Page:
“Fraudulent” access to an IT system containing unprotected public data

//“Fraudulent” access to an IT system containing unprotected public data

Is it an offence to access data that is freely available on the Internet? Many of us would think that it isn’t if the data is accessible by the public. Can a person use public data (that may include public personal information) that they collect from an unprotected IT system?

“Fraudulent” access to an IT system

Just because data is publicly available does not mean that a person can do anything with it. There are limits and conditions that they must comply with. There are also obligations on the body (public or private) that makes data publically available to protect it.

Cyber crimes under the ECT Act

If a person accesses public data, they may be committing a cyber crime under the Electronic Communications and Transactions Act 2002 (ECT Act). The cyber crimes set out in ECT Act give us more insight as to the current position in South Africa. In terms of this Act “access” to data would include cases where individuals are aware that they are not authorised to access the data, but continue to use it. The continued use of the data for unauthorised purposes is also a punishable offence even if you had the authority to access the information.

One of the first cyber crime cases that tested the ECT Act was the case of R v Douvenga (Die Staat v M Douvenga (nee Du Plessis) (District Court of the Northern Transvaal, Pretoria, case no 111/150/2003,19 August 2003,unreported) in 2003. It relates to private personal information processed by a private body, but is still interesting. In the case, the court had to determine whether the accused was in contravention of Section 86(1) of the ECT Act. The court found her guilty as she had sent data to her fiancé to ‘keep’. The accused was aware that the information that she had transferred to another computer was from a confidential database, which she had obtained without authorisation. This act could have cost the company major losses yet she was only fined R1,000 or sentenced to three months imprisonment. The sanction given appears to be low considering the risk that the company had been exposed to due to her actions. Courts in various jurisdictions have issued fines for similar acts, but all of them have the same trend of issuing fines which are by far to low.

An example of failing to protect personal information

The City of Johannesburg made headlines last year after invoices were freely accessible on their website exposing personal information of thousands of people to the general public. Anyone could go onto the site and open invoices containing personal information, which included account numbers. Once the City was informed of the breach, the vulnerability was closed in an attempt to prevent any further unauthorised access. But by the time the site was closed and the problem fixed, information had already been seen by unauthorised persons. Data that was held by a public body became publicly available.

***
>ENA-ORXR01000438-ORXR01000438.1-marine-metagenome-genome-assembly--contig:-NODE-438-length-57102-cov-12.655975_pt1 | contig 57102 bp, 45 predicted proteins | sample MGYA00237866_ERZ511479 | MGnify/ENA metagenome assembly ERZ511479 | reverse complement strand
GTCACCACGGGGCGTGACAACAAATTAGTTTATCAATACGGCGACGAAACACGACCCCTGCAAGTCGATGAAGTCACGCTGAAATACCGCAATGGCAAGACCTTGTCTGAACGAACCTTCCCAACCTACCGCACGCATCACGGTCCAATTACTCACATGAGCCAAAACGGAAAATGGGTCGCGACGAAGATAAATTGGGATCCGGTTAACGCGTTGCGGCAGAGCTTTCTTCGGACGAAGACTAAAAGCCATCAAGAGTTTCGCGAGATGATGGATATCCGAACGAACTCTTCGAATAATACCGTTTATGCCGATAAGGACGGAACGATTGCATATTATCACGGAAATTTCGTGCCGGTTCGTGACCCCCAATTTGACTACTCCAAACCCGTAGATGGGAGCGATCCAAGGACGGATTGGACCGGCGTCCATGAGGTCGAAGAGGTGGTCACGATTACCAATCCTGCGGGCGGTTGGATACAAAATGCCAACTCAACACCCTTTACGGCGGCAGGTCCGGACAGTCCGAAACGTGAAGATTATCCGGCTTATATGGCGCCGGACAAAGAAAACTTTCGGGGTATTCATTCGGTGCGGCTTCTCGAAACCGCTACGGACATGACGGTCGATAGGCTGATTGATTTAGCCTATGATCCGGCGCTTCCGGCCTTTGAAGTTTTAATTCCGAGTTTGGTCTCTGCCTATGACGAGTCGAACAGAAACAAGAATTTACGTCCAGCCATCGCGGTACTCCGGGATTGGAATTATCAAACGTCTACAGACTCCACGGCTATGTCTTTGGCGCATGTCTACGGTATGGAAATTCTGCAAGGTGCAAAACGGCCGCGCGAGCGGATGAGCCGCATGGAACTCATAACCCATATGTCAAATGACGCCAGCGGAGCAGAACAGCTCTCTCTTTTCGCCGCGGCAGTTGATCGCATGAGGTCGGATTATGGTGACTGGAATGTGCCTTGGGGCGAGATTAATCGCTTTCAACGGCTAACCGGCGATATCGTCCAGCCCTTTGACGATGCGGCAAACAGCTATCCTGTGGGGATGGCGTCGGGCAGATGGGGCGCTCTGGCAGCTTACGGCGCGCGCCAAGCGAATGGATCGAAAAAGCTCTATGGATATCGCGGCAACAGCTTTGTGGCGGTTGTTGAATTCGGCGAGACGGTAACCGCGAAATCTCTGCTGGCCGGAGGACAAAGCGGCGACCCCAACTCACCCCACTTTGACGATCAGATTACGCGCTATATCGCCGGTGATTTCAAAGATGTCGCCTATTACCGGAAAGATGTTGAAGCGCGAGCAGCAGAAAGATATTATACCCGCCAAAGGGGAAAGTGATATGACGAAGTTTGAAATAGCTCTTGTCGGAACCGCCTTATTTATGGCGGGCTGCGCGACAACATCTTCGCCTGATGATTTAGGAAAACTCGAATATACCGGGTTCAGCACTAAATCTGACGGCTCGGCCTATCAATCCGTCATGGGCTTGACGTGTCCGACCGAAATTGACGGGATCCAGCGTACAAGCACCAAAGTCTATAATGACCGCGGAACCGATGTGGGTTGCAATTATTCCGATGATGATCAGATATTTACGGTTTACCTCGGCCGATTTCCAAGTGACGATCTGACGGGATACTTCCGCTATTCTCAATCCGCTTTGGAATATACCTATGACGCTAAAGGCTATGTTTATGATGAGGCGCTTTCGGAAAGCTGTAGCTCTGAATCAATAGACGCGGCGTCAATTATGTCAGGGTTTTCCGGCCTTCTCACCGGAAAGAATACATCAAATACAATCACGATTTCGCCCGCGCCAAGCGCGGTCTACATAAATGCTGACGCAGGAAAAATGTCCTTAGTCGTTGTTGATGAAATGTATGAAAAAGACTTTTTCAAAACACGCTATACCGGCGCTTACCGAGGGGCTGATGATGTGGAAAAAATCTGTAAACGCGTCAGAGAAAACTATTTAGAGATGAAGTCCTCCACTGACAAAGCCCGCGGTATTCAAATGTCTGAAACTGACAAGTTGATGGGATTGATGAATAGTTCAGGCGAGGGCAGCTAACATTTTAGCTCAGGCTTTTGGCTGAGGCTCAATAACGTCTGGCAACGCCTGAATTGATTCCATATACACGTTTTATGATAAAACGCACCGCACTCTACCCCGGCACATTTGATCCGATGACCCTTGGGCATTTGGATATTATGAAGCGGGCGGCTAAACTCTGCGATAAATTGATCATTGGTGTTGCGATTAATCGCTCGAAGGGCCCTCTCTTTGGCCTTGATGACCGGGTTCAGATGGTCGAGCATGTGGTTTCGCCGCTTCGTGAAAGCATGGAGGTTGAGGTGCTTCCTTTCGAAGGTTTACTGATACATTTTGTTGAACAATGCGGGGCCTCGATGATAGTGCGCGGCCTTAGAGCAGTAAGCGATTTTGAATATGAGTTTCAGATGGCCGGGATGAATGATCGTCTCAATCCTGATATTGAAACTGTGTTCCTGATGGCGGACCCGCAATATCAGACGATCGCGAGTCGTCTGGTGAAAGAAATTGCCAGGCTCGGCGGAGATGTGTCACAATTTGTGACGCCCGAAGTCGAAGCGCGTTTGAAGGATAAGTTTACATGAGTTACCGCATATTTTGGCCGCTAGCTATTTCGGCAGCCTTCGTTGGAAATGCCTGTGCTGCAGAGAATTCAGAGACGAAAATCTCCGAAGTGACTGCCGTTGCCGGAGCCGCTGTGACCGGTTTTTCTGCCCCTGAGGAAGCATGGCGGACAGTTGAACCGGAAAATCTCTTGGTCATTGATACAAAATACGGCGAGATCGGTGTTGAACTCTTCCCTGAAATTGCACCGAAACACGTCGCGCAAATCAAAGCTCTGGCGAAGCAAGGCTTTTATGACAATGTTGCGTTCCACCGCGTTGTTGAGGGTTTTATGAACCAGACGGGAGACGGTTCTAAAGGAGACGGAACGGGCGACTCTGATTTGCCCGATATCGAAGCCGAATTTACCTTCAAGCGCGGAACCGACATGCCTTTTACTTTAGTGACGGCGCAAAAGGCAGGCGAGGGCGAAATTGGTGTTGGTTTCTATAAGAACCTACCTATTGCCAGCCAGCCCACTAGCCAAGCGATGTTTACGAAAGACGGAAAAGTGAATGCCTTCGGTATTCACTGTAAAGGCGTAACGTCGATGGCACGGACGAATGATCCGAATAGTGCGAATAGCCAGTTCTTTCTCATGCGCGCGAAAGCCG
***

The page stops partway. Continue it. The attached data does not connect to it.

Surely, someone must be held responsible in cases like these. A person will find public data while surfing the net that does not require them to have authorisation to access it. They might think that they cannot possibly be guilty of an offence for using information that is freely available by public bodies. This is not always the case. It can be an offence both by the person accessing it and the person who did not protect access to it.

Does POPI apply to public bodies? Does POPI apply to public personal information?

Data privacy laws in South Africa have undergone many changes and one of the significant events is the Protection of Personal Information Act (POPI), which was assented to by the President in November 2013. POPI will bring about many changes in the field of data protection and the personal information of people will be much more regulated.

Public bodies must protect the personal information they process

Public bodies are responsible parties in terms of POPI and they must process the information of their data subjects correctly. The information processed by public bodies may be available on the Internet, but they will have a duty in terms of POPI to do what is reasonably practicable to protect the information of their data subjects. The responsible party may be liable for breaches, which they could have prevented.

POPI has been enacted in an attempt to protect the personal information of all vulnerable data subjects. In some cases, personal information has been freely available which exposed data subjects to serious consequences. The City of Johannesburg may have faced serious sanctions had POPI been in force at the time of their breach.

People using public data must do it lawfully

Accessing data that is freely available on the Internet and using it for your own purposes may be an offence if you do not do it lawfully in accordance with the conditions of POPI. Just because personal information is publically available does not mean it is fair game. If you use data without a specific purpose, chances are you are accessing the information unlawfully. The use of information that is publicly available for your own purposes may result in an offence.

Those responsible for public data must protect it

Once POPI comes into operation, the parties processing the data of persons will need to be more conscious of how they process data. There will no longer be room to avoid liability if you fail to protect personal information of your data subjects. Responsible parties will have to do what is reasonably practicable to protect the personal information that they posses even if the information is publicly available.

By |2017-12-07T07:01:31+02:00September 26th, 2014|Categories: POPI and Data Protection|Tags: , , |